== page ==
Overall, I really can’t complain about my kid’s eating habits. But that doesn’t mean feeding her doesn’t come with some challenges. My two biggest are getting her to try something completely new and the occasional hold out when she’s hoping she can get away with junk over food.
Lately she’s been refusing her morning eggs while trying to finagle a bagel. She has a bagel for breakfast on Saturdays with her dad, but there’s a once a week limit and that rule is firm. Even though we say no bagel, she still refuses the eggs and then is a hungry cranky mess by 10am. Instead of another morning battle, I asked her if she wanted to help make my eggs. She loves to help with everything and an opportunity to be in front of the (unusually grownups only) stove was too good to pass up. She usually taps the eggs on the bowl and mixes them up, but this time she got to put the butter in the hot pan and scramble the eggs herself (obviously with supervision). And then, magically, after making it all herself, she’s back on eggs for breakfast. Whew (for now!)
We are often in a food rut and when I try to introduce something new, she generally wants nothing to do with it. My most recent attempt was delicious fresh spinach pie. She loves spinach and cheese, and who doesn’t like phyllo? But when I presented it, she looked at it, looked at me and said “I want lunch, Mama!” “This is what we’re having for lunch today” I explained. “NO! Lunch, Mama! Not spinach pie, LUNCH!” You can’t argue with a non-rational being, so I scrapped the pie and gave her familiar turkey and bell peppers, which she ate with gusto.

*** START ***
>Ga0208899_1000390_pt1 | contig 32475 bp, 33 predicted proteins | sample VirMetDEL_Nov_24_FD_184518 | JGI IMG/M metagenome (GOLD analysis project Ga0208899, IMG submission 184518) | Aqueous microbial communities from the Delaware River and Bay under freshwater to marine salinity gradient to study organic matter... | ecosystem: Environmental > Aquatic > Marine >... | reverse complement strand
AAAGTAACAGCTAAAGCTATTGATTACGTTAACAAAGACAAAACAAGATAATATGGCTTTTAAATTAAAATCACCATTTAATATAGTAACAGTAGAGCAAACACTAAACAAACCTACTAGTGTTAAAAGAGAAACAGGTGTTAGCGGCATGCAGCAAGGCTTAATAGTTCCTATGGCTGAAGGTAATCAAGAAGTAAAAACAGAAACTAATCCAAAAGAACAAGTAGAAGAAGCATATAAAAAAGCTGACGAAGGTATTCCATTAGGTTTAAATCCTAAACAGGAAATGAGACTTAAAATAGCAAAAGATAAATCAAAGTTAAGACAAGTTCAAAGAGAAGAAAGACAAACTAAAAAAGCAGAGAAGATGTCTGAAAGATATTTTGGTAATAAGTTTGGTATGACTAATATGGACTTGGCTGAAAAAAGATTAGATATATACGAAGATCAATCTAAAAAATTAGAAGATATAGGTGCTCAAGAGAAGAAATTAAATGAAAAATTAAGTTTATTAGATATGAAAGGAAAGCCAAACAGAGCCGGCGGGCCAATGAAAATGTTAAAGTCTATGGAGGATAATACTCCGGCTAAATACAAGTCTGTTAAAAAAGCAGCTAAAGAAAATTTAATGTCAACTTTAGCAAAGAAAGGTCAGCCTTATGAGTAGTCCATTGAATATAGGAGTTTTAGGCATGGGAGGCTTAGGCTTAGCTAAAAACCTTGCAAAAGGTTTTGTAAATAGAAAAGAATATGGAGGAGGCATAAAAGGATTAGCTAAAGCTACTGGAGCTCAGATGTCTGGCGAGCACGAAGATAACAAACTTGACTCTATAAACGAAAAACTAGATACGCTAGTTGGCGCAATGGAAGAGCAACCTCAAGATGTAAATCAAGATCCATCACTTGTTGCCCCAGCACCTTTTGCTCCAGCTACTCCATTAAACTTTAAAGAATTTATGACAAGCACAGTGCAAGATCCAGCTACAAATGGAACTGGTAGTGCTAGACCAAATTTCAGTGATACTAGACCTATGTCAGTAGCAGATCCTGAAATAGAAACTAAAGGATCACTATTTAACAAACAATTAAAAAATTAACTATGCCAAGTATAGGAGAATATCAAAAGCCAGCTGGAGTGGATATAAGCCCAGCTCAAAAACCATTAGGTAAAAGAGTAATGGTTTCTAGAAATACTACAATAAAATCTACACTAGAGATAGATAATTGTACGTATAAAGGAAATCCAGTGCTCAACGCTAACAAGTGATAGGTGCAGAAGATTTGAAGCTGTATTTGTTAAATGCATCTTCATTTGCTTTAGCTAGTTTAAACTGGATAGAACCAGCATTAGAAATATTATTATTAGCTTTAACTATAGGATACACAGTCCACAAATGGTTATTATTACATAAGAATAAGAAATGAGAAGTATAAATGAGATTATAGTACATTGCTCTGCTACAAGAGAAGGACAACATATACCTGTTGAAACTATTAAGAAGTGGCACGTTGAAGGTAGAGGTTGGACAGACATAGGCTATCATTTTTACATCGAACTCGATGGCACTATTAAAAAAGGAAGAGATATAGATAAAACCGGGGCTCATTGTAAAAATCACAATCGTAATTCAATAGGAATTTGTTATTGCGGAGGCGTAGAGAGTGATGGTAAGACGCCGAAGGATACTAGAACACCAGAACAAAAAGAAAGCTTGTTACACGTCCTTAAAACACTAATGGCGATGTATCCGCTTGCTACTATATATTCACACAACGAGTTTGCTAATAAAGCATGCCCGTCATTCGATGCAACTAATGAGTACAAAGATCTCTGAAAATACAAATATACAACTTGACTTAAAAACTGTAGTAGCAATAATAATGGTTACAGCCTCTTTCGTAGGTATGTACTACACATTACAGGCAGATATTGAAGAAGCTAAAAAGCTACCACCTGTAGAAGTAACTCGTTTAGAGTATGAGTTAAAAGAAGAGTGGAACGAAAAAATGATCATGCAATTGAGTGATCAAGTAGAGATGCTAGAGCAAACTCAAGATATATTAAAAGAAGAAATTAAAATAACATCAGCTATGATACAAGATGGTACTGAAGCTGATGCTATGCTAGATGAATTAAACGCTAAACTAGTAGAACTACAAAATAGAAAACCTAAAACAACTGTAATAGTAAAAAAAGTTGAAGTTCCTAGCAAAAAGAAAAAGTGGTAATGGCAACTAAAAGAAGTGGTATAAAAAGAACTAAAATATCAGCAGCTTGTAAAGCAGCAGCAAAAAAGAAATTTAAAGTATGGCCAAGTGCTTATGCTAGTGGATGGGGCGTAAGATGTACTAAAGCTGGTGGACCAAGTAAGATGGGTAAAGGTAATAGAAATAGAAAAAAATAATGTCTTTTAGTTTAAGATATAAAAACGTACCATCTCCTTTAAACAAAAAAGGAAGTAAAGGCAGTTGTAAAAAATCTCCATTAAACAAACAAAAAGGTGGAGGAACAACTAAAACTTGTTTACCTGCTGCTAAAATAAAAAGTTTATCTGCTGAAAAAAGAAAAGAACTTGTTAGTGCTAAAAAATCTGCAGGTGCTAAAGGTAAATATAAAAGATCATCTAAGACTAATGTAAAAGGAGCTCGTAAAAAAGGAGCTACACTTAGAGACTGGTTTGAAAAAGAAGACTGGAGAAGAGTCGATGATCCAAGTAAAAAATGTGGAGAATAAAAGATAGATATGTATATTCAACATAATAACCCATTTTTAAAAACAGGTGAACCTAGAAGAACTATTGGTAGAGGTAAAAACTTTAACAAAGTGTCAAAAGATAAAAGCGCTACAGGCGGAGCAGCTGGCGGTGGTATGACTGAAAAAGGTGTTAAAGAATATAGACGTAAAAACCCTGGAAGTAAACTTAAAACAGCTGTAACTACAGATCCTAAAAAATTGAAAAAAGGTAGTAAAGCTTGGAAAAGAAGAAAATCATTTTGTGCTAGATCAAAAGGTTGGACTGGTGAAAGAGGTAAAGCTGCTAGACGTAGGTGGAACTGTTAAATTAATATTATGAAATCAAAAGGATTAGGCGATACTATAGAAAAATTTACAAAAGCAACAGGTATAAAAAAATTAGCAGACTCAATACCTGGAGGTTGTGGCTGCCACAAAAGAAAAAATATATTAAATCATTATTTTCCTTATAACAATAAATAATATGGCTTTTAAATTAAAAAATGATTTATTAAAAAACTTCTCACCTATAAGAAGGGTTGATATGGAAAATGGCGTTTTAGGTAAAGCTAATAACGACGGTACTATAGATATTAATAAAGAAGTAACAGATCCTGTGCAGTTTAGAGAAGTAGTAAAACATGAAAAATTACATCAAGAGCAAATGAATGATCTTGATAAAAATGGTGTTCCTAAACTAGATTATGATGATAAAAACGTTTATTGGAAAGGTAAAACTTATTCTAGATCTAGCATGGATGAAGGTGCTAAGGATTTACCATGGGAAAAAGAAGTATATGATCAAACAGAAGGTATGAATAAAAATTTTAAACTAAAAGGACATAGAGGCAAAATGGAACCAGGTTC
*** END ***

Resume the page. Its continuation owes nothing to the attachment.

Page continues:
I’m always trying to figure out ways to get her to eat without it becoming a power struggle. I don’t want to bribe her to eat and I don’t want to value certain foods over others, though obviously I’d love for her to eat more spinach than crackers. But then a solution presented itself unexpectedly. Over Christmas, some lovely friends invited us to stay with them for a few days. They also have a preschooler and the girls had a blast together. Their daughter was eating fish, and Eliza jumped right in. The entire trip, whatever their daughter was eating, Eliza happily ate. She tried and liked several new things without us saying anything. So perhaps spending a few days, or at least an extended time that involves a meal, with positive influencing friends can help curb your little one’s pickiness. If peer pressure is going to be a thing anyway, might as well take advantage of it.